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Communication Mediums for Signal, ITS, and Freeway Surveillance Systems: Final Report (1996)

Chapter: A.4.2 Reliabiligy, Availability, and Maintainability of Advanced Communication Systems

« Previous: A.4.1 General Overview: Maintainability of Advanced Communication Systems
Page 450
Suggested Citation:"A.4.2 Reliabiligy, Availability, and Maintainability of Advanced Communication Systems." Transportation Research Board. 1996. Communication Mediums for Signal, ITS, and Freeway Surveillance Systems: Final Report. Washington, DC: The National Academies Press. doi: 10.17226/6338.
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Page 450
Page 451
Suggested Citation:"A.4.2 Reliabiligy, Availability, and Maintainability of Advanced Communication Systems." Transportation Research Board. 1996. Communication Mediums for Signal, ITS, and Freeway Surveillance Systems: Final Report. Washington, DC: The National Academies Press. doi: 10.17226/6338.
×
Page 451
Page 452
Suggested Citation:"A.4.2 Reliabiligy, Availability, and Maintainability of Advanced Communication Systems." Transportation Research Board. 1996. Communication Mediums for Signal, ITS, and Freeway Surveillance Systems: Final Report. Washington, DC: The National Academies Press. doi: 10.17226/6338.
×
Page 452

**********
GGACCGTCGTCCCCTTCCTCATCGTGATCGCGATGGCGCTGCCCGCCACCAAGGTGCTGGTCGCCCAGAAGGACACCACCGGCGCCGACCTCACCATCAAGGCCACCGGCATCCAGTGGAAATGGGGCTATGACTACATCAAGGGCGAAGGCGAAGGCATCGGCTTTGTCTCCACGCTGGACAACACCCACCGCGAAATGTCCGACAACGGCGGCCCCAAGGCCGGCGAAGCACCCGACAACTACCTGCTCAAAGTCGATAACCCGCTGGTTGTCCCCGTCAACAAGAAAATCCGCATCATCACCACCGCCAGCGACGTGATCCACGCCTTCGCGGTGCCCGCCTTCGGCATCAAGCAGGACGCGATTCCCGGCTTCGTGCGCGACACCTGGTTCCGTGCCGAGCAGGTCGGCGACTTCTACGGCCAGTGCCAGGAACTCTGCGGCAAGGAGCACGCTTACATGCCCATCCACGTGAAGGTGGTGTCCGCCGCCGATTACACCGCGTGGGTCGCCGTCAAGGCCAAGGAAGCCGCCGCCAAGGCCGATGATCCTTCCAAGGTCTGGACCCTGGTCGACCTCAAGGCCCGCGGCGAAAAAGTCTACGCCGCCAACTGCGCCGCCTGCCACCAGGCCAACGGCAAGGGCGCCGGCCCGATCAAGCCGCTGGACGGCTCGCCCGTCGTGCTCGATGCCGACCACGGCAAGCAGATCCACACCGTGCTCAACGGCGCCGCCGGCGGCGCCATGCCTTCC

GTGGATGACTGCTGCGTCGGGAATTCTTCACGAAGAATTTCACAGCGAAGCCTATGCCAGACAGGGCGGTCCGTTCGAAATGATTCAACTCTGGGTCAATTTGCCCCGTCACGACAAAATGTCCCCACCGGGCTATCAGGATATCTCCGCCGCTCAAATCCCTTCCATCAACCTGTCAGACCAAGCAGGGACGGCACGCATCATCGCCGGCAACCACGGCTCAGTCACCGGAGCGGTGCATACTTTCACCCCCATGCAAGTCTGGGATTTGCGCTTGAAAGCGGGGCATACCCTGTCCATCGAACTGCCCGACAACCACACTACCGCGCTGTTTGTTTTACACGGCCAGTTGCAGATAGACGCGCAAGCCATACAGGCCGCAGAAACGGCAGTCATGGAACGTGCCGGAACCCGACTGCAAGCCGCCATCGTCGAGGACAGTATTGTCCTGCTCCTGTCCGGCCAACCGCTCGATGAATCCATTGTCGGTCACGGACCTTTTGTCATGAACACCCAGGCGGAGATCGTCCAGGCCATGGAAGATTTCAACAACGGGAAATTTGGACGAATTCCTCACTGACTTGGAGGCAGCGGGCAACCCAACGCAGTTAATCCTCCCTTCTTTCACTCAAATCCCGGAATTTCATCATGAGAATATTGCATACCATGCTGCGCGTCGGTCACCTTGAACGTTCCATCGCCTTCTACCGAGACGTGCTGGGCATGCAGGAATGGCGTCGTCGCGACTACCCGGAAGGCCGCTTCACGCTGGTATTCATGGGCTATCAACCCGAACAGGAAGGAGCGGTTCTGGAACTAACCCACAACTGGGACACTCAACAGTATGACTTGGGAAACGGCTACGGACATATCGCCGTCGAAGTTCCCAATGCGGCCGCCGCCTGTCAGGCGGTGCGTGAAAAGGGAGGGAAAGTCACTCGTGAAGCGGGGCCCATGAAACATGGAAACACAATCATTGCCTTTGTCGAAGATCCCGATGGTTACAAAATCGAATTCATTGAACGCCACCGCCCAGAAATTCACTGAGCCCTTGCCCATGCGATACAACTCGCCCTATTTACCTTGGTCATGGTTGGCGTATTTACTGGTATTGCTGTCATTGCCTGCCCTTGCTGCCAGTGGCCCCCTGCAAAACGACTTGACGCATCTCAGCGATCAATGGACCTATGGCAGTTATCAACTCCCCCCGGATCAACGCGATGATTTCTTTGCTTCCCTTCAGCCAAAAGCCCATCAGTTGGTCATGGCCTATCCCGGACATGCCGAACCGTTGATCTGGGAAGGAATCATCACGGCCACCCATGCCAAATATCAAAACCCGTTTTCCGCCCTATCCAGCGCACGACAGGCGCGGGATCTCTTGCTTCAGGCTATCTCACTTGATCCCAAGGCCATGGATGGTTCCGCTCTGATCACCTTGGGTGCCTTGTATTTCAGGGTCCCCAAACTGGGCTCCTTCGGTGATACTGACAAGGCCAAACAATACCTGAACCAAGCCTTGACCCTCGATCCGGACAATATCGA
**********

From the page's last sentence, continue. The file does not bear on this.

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A.4.1.9 Specifications and Recommended Practices Supporting Maintainability Belicore and EKE have developed specifications which support ma~ntam ability. As wad built- in test and testability, documentation of Me communications device is important to achieving a low mean time to repair (AIDE. Table A.4.7-! summarizes some applicable industry specifications. A.4.2 Reliability, Availability, and Maintainability Planning and Estimating Common reliability, availability, and maintainability terms, def~nidons, and calculations are present in Table A.4.2~. These definitions are adaptions from references I-10. In particular, Reference I., Chapter ~ I, is followed because it has smaighffonvard concepts very similar to Lose discussed in References 7 and 8. It should be noted that reliability, availability, failures, and maintainability modeling are statistically based and can be complex. Thus, modeling is most accurate when verified wad field data of subsolar systems and then applied in future modeling activities. Even Be highly regarded M~-HKBK 217F is crazed because, due to continuing rapid technical advances, marry of the parameters in the document are outdated. An important element of system design is He establishment of system availability goals and He allocation (usually based on modeling) to venous system elements including subsystems, equipment, components (where reqliiIed), mediums, etc. Availability of a system is a function of the Mean-T~me-Between-Failure ~3E:) and He Mean-T~me-To-Repair ~) of He elements of the system. The military, telecommunication, and electronic ~ndustnes have developed methodologies for calculating integrated system availability that uses MTBF, MTTH, and related parameters for system elements. As failure and repair involve uncertainty, many advanced sophisticated statistical techniques are available to model the many variations including component/equipment failure charactenstics, equipment and system architectures, alternative redundancy schemes, etc. We win present a generally accepted basic methodology that should provide adequate ITS system planning estimates. Table A.4.2~2 presents He number of hours in "n" years. L;wa~pt\ N=~3-51 · ~2F~R - n A~14